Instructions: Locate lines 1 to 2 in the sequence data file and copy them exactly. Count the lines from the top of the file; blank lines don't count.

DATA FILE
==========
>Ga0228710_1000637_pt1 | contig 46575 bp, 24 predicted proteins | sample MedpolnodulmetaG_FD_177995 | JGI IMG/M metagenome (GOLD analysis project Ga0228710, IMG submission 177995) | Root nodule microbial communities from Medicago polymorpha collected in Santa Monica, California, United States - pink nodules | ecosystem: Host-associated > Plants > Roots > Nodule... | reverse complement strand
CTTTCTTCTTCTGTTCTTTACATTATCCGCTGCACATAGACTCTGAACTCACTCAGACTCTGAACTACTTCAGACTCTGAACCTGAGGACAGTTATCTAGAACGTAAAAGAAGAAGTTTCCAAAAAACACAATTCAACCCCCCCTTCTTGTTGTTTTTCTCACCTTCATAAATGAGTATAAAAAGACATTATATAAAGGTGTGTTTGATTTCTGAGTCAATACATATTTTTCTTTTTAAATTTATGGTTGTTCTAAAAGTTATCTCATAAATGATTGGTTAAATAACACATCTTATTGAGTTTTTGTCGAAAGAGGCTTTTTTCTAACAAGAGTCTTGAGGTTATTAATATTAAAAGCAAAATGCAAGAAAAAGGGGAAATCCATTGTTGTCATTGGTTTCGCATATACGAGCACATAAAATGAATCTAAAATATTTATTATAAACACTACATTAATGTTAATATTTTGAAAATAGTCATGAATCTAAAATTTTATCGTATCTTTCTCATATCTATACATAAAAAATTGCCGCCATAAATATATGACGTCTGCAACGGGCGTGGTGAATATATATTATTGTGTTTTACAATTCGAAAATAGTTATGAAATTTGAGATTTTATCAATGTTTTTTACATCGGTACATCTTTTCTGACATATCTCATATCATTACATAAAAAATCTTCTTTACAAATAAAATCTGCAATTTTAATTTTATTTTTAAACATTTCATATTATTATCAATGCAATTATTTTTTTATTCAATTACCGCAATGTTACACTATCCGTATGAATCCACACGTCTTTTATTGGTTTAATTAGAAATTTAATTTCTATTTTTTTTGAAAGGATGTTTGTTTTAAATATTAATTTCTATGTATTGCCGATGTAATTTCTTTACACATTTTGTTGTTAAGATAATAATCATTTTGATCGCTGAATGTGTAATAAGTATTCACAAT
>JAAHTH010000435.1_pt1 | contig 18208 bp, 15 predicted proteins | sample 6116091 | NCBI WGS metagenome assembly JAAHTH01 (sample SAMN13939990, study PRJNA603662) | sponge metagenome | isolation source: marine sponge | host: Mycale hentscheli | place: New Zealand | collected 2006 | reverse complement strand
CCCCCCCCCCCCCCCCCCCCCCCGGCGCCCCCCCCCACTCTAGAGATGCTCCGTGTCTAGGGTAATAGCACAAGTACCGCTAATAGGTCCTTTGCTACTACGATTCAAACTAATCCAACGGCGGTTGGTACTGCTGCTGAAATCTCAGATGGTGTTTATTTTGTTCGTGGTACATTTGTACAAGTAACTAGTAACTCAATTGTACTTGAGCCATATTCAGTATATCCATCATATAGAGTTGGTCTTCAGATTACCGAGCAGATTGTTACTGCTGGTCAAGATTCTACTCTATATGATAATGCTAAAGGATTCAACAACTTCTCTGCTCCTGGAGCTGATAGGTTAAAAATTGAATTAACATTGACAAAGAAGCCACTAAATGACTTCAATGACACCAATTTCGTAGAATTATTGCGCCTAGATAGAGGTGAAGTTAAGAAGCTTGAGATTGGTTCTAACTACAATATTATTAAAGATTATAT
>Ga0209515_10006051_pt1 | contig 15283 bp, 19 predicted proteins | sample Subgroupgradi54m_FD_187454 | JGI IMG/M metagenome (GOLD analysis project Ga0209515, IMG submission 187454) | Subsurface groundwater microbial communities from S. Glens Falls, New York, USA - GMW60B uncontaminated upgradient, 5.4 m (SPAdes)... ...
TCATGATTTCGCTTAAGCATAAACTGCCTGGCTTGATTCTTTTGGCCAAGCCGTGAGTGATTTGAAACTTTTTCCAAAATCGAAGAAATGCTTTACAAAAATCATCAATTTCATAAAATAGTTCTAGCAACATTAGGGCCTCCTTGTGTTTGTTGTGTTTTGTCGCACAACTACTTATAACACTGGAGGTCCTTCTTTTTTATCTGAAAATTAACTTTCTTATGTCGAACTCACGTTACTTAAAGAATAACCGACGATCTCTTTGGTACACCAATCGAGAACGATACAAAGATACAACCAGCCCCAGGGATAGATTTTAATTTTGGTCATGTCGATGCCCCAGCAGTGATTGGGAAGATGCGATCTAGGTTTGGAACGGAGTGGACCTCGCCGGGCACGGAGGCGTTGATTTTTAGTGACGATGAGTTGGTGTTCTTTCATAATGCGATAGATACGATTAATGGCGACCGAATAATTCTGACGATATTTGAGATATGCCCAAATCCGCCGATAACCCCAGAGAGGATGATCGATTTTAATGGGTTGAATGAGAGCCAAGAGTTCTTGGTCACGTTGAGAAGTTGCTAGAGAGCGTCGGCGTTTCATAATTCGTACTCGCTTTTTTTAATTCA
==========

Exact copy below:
>Ga0228710_1000637_pt1 | contig 46575 bp, 24 predicted proteins | sample MedpolnodulmetaG_FD_177995 | JGI IMG/M metagenome (GOLD analysis project Ga0228710, IMG submission 177995) | Root nodule microbial communities from Medicago polymorpha collected in Santa Monica, California, United States - pink nodules | ecosystem: Host-associated > Plants > Roots > Nodule... | reverse complement strand
CTTTCTTCTTCTGTTCTTTACATTATCCGCTGCACATAGACTCTGAACTCACTCAGACTCTGAACTACTTCAGACTCTGAACCTGAGGACAGTTATCTAGAACGTAAAAGAAGAAGTTTCCAAAAAACACAATTCAACCCCCCCTTCTTGTTGTTTTTCTCACCTTCATAAATGAGTATAAAAAGACATTATATAAAGGTGTGTTTGATTTCTGAGTCAATACATATTTTTCTTTTTAAATTTATGGTTGTTCTAAAAGTTATCTCATAAATGATTGGTTAAATAACACATCTTATTGAGTTTTTGTCGAAAGAGGCTTTTTTCTAACAAGAGTCTTGAGGTTATTAATATTAAAAGCAAAATGCAAGAAAAAGGGGAAATCCATTGTTGTCATTGGTTTCGCATATACGAGCACATAAAATGAATCTAAAATATTTATTATAAACACTACATTAATGTTAATATTTTGAAAATAGTCATGAATCTAAAATTTTATCGTATCTTTCTCATATCTATACATAAAAAATTGCCGCCATAAATATATGACGTCTGCAACGGGCGTGGTGAATATATATTATTGTGTTTTACAATTCGAAAATAGTTATGAAATTTGAGATTTTATCAATGTTTTTTACATCGGTACATCTTTTCTGACATATCTCATATCATTACATAAAAAATCTTCTTTACAAATAAAATCTGCAATTTTAATTTTATTTTTAAACATTTCATATTATTATCAATGCAATTATTTTTTTATTCAATTACCGCAATGTTACACTATCCGTATGAATCCACACGTCTTTTATTGGTTTAATTAGAAATTTAATTTCTATTTTTTTTGAAAGGATGTTTGTTTTAAATATTAATTTCTATGTATTGCCGATGTAATTTCTTTACACATTTTGTTGTTAAGATAATAATCATTTTGATCGCTGAATGTGTAATAAGTATTCACAAT